Hosting holiday parties and dinners requires a lot of planning and preparation. Food, decorations, and music are usually the focal points of planning, and rightfully so. But how often do we stop to consider the quality of hearing for some of our guests? If you hadn’t up until now, consider it the perfect time to start. In doing so, you’ll not only make for a more comfortable setting, but not a single person at your party will miss out on the joy and laughter shared amongst family and friends.
Use a round dinner table.
Not only do round tables provide a more intimate setting, they also make it easier for guests to utilize eye contact and lip reading during conversations.
Use more than one room.
If possible, designate a room to entertainment with music, games, and drinks, and arrange a separate space for quieter, more intimate conversations. The quieter spaces are excellent for those who have a difficult time hearing over distracting noises, and can help lessen the likelihood that one might feel excluded.
Turn down the music.
Although you may have a separate room set aside for the more intimate conversations, keeping the music low is always a good way to not run anyone out of the room. Especially if the party quarters are tight and the sound covers a large portion of that space.
Play a game (or two).
Group games give your guests an opportunity to engage with one another while making eye contact and lip reading (if necessary). Charades and Bingo are a couple of classics that will surely keep the party going.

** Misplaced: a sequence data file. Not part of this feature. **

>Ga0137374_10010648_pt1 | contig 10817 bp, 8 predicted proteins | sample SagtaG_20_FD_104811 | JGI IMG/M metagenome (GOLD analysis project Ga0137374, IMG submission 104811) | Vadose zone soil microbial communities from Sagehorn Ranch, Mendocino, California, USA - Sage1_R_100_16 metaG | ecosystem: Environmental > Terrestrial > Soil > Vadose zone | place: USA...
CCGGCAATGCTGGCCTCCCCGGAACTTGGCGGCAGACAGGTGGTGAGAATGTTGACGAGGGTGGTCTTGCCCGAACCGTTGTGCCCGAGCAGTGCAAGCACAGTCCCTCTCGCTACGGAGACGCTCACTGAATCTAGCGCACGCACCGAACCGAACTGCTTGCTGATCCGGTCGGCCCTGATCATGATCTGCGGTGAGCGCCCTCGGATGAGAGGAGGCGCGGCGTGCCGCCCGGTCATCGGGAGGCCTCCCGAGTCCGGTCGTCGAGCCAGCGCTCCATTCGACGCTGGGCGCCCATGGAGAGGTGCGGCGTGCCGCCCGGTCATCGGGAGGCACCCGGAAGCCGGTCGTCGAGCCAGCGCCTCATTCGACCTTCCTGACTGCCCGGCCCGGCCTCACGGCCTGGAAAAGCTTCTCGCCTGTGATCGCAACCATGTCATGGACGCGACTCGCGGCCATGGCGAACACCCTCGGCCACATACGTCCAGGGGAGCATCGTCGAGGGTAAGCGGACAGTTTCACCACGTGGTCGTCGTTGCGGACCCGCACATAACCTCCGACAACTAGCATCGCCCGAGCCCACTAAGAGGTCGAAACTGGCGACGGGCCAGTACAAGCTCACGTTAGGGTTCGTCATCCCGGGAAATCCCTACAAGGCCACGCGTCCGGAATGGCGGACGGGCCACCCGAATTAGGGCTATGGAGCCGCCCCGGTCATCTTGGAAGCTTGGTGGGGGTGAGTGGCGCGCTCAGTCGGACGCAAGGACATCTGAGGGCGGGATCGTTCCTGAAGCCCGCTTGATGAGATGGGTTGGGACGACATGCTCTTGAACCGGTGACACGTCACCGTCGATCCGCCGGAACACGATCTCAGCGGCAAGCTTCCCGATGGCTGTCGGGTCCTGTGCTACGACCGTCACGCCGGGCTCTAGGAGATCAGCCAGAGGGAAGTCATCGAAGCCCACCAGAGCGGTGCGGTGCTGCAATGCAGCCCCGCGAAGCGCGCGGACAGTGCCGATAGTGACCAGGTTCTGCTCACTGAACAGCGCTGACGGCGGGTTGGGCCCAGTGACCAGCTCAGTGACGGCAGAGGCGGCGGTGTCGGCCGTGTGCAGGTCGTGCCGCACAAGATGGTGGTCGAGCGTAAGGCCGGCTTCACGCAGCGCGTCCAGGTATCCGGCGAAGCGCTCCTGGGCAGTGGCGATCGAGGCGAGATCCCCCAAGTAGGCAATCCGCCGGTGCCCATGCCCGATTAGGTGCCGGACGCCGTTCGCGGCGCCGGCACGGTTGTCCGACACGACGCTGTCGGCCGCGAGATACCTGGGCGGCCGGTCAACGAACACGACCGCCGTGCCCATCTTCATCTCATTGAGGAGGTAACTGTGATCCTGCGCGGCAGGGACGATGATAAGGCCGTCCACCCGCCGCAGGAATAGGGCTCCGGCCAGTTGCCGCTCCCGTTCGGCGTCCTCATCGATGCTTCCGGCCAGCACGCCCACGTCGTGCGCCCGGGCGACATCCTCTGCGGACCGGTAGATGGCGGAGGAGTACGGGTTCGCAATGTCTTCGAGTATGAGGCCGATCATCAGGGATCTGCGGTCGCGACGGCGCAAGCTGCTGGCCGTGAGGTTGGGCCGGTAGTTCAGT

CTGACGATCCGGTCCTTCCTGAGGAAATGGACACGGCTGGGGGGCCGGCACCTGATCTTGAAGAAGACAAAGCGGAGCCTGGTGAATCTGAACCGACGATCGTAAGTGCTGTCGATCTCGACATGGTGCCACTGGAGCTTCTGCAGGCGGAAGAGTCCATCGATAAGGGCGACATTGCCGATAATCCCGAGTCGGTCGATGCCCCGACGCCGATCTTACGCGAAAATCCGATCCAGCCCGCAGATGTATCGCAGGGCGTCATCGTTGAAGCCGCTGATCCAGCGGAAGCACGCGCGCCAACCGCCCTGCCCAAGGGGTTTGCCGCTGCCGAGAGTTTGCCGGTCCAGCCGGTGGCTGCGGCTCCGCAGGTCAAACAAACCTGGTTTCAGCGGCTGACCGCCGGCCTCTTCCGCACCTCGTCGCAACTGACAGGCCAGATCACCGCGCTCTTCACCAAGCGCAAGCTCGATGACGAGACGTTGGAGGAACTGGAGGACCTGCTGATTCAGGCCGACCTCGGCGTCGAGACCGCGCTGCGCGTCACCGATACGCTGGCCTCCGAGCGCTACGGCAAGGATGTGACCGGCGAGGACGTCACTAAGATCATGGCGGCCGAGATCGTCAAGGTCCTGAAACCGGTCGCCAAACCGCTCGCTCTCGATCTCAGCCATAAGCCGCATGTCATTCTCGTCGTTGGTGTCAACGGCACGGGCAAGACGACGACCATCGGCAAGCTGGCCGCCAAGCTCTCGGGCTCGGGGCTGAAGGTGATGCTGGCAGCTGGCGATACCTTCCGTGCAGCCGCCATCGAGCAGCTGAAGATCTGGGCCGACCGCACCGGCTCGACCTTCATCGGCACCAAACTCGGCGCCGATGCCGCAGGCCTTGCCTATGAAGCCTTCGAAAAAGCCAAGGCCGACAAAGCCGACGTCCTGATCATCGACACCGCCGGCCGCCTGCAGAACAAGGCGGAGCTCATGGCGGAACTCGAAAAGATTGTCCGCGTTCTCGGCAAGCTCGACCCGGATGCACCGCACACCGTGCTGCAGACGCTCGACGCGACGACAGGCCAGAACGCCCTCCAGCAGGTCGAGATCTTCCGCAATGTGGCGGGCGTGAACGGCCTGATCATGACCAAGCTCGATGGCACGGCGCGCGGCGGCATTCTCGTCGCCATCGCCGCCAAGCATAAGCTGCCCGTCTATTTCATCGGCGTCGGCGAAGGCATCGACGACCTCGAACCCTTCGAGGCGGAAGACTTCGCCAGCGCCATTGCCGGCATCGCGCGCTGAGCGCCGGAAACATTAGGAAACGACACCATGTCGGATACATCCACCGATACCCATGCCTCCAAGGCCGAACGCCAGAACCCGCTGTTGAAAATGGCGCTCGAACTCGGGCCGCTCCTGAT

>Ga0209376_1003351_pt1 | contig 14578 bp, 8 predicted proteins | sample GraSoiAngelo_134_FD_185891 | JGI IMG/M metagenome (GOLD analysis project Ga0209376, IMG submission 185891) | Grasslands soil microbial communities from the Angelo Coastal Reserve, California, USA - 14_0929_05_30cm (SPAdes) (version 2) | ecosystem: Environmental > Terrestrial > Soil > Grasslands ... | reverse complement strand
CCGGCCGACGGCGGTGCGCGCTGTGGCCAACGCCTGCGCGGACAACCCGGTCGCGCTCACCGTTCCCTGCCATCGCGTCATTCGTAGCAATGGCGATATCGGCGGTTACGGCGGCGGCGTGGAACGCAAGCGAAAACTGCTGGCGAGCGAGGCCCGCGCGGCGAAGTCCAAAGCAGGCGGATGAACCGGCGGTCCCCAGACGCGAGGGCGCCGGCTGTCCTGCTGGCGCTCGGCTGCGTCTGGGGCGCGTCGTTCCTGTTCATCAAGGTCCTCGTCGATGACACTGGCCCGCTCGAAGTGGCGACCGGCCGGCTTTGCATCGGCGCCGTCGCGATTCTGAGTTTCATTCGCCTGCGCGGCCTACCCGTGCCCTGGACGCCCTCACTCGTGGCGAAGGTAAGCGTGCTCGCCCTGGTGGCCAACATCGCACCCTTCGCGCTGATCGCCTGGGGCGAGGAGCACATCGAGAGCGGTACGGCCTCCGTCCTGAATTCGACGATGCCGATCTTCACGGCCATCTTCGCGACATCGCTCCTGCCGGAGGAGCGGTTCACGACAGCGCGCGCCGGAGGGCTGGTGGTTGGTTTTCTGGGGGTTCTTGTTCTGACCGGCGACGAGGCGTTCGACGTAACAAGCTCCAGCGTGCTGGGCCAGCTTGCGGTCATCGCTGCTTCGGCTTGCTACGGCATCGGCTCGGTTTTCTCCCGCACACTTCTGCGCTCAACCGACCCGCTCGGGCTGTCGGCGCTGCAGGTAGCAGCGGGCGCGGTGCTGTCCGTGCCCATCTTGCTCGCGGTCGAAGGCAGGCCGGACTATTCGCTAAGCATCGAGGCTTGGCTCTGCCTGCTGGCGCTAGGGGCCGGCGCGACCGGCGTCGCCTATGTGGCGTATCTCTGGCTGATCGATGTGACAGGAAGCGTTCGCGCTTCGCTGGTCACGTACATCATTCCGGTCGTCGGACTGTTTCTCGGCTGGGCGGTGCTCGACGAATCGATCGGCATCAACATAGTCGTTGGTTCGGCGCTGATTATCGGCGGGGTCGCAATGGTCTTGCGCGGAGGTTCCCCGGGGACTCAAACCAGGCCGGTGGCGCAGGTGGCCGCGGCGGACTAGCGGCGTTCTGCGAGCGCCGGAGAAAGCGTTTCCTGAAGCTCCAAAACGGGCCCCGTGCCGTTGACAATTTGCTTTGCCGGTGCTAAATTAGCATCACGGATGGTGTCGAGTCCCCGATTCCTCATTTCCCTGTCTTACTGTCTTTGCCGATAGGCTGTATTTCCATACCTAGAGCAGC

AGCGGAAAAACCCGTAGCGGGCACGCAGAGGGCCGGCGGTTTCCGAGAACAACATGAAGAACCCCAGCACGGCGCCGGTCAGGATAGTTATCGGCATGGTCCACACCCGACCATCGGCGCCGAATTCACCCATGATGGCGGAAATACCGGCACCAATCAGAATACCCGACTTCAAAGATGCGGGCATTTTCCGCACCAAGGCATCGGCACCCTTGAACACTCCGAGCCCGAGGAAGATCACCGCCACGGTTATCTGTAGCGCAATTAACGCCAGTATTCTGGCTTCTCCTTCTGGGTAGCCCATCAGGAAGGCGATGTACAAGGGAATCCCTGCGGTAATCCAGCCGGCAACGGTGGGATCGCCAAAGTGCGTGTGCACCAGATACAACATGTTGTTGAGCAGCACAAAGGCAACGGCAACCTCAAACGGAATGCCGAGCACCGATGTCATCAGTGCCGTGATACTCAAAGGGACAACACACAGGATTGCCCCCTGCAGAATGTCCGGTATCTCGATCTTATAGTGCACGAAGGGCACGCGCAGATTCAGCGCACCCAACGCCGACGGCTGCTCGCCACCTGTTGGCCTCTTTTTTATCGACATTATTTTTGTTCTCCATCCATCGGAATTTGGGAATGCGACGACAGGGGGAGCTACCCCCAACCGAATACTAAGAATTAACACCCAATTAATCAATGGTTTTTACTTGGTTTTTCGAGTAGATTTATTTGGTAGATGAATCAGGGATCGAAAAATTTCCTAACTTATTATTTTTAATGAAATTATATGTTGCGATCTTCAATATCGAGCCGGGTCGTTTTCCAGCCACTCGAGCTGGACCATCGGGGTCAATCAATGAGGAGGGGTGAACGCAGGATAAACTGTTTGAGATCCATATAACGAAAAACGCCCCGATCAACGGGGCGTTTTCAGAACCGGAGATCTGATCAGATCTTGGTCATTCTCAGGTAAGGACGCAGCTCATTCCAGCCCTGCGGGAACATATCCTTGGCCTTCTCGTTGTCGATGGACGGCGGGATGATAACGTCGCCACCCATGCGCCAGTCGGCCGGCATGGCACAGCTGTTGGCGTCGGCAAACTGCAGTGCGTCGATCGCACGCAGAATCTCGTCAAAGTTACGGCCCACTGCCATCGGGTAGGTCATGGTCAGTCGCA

Use paper and plastic instead of china
Minimize the unnecessary noise by making use of plastic and paper plates and cutlery. The less dish-banging you have in the background, the easier it will be for your guests to keep up with the conversations before them.
But what if you’re not the host? What if you’re attending a party?
Inform the host of your needs.
Discussing hearing loss is not an easy topic, but it’s important that you know you’re not in it alone. Before going to the party, let your host know of your situation. He will likely do whatever he can to accommodate you, and will not judge you. Remember, you’ve been invited to the party because he cares for you. Naturally he’ll want you to be comfortable.
Find the best room.
Usually there is more than one room at a gathering. Ideally, if one on one conversation is what you’re seeking, try to find a quieter space – especially one that has softer surfaces, less music and fewer people so that you can more easily hear what is being said.
Follow the light.
Being able to make and hold eye contact with the person or people you’re speaking to will allow you to read their lips if necessary. When finding a space, be sure to consider the lighting. If it’s too dim, you may have trouble communicating in the ways that would work best for you (i.e. Lip-reading and eye contact).
Sit with someone that is easy to talk to (and hear clearly). Positioning yourself with your “good side” facing the conversation will definitely help you stay in the loop.
“Best Side” first.
It’s important to try and find a spot where you are able to maximize eye contact while allowing your “better side” (if you have one) to face those you’ll be speaking with.
Lastly, enjoy your time spent with those closest to you. Nothing –not even diminished hearing– should take away from the most wonderful times of the year.